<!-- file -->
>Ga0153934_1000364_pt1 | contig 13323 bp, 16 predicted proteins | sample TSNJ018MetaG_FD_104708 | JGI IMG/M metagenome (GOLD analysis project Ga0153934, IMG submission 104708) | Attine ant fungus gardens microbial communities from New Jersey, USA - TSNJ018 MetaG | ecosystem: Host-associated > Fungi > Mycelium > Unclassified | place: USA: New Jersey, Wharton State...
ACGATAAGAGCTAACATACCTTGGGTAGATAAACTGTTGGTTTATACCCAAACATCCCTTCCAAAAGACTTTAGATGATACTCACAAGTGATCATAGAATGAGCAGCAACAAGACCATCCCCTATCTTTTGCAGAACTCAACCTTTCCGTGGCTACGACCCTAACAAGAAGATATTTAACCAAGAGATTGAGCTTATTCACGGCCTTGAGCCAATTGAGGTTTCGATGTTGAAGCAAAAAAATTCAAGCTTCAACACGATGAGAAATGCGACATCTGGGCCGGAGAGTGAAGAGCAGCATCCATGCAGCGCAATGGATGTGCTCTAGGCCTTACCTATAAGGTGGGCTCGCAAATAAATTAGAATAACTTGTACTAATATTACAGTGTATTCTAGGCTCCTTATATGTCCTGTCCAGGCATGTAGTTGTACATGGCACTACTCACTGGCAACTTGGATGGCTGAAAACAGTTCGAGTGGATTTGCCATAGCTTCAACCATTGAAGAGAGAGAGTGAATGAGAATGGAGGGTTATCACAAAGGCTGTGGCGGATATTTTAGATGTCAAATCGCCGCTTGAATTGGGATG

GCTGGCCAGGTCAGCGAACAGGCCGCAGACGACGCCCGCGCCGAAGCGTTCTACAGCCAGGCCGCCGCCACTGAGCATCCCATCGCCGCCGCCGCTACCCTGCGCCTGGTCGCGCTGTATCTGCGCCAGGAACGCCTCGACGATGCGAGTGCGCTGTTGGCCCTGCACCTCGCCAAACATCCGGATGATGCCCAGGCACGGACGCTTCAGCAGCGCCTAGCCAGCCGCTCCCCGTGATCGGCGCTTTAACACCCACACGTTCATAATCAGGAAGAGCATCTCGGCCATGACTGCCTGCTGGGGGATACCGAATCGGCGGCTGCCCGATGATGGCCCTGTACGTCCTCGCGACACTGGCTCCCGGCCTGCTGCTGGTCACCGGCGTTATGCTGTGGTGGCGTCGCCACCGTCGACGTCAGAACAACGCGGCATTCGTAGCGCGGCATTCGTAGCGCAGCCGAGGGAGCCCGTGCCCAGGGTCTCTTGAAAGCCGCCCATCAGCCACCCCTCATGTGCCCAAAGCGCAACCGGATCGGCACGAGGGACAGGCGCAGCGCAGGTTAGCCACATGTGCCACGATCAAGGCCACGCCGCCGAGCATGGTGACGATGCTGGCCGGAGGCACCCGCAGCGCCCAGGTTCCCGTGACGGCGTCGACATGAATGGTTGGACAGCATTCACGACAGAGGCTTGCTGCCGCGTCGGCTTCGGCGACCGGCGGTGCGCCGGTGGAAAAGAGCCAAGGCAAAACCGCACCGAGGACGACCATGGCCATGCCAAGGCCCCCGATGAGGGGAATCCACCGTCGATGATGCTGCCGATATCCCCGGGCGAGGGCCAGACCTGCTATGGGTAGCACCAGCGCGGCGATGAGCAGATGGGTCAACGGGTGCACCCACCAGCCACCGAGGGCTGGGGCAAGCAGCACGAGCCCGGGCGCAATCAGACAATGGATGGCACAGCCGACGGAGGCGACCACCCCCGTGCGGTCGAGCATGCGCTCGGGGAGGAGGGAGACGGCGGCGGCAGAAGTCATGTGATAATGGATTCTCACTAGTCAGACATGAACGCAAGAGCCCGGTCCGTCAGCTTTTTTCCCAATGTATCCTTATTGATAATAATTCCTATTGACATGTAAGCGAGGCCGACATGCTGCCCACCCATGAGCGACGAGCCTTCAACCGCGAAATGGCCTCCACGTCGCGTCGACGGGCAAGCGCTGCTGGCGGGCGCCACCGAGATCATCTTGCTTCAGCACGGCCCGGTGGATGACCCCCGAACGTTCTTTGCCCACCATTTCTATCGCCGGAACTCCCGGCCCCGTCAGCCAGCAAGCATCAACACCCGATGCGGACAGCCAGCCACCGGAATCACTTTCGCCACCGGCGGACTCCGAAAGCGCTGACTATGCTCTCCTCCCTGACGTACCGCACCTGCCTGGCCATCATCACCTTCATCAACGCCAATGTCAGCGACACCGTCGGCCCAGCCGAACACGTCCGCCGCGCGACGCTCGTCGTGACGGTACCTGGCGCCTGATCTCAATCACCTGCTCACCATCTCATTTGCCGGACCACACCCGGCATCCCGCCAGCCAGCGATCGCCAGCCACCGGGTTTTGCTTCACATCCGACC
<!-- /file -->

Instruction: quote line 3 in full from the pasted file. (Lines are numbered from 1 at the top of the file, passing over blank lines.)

GCTGGCCAGGTCAGCGAACAGGCCGCAGACGACGCCCGCGCCGAAGCGTTCTACAGCCAGGCCGCCGCCACTGAGCATCCCATCGCCGCCGCCGCTACCCTGCGCCTGGTCGCGCTGTATCTGCGCCAGGAACGCCTCGACGATGCGAGTGCGCTGTTGGCCCTGCACCTCGCCAAACATCCGGATGATGCCCAGGCACGGACGCTTCAGCAGCGCCTAGCCAGCCGCTCCCCGTGATCGGCGCTTTAACACCCACACGTTCATAATCAGGAAGAGCATCTCGGCCATGACTGCCTGCTGGGGGATACCGAATCGGCGGCTGCCCGATGATGGCCCTGTACGTCCTCGCGACACTGGCTCCCGGCCTGCTGCTGGTCACCGGCGTTATGCTGTGGTGGCGTCGCCACCGTCGACGTCAGAACAACGCGGCATTCGTAGCGCGGCATTCGTAGCGCAGCCGAGGGAGCCCGTGCCCAGGGTCTCTTGAAAGCCGCCCATCAGCCACCCCTCATGTGCCCAAAGCGCAACCGGATCGGCACGAGGGACAGGCGCAGCGCAGGTTAGCCACATGTGCCACGATCAAGGCCACGCCGCCGAGCATGGTGACGATGCTGGCCGGAGGCACCCGCAGCGCCCAGGTTCCCGTGACGGCGTCGACATGAATGGTTGGACAGCATTCACGACAGAGGCTTGCTGCCGCGTCGGCTTCGGCGACCGGCGGTGCGCCGGTGGAAAAGAGCCAAGGCAAAACCGCACCGAGGACGACCATGGCCATGCCAAGGCCCCCGATGAGGGGAATCCACCGTCGATGATGCTGCCGATATCCCCGGGCGAGGGCCAGACCTGCTATGGGTAGCACCAGCGCGGCGATGAGCAGATGGGTCAACGGGTGCACCCACCAGCCACCGAGGGCTGGGGCAAGCAGCACGAGCCCGGGCGCAATCAGACAATGGATGGCACAGCCGACGGAGGCGACCACCCCCGTGCGGTCGAGCATGCGCTCGGGGAGGAGGGAGACGGCGGCGGCAGAAGTCATGTGATAATGGATTCTCACTAGTCAGACATGAACGCAAGAGCCCGGTCCGTCAGCTTTTTTCCCAATGTATCCTTATTGATAATAATTCCTATTGACATGTAAGCGAGGCCGACATGCTGCCCACCCATGAGCGACGAGCCTTCAACCGCGAAATGGCCTCCACGTCGCGTCGACGGGCAAGCGCTGCTGGCGGGCGCCACCGAGATCATCTTGCTTCAGCACGGCCCGGTGGATGACCCCCGAACGTTCTTTGCCCACCATTTCTATCGCCGGAACTCCCGGCCCCGTCAGCCAGCAAGCATCAACACCCGATGCGGACAGCCAGCCACCGGAATCACTTTCGCCACCGGCGGACTCCGAAAGCGCTGACTATGCTCTCCTCCCTGACGTACCGCACCTGCCTGGCCATCATCACCTTCATCAACGCCAATGTCAGCGACACCGTCGGCCCAGCCGAACACGTCCGCCGCGCGACGCTCGTCGTGACGGTACCTGGCGCCTGATCTCAATCACCTGCTCACCATCTCATTTGCCGGACCACACCCGGCATCCCGCCAGCCAGCGATCGCCAGCCACCGGGTTTTGCTTCACATCCGACC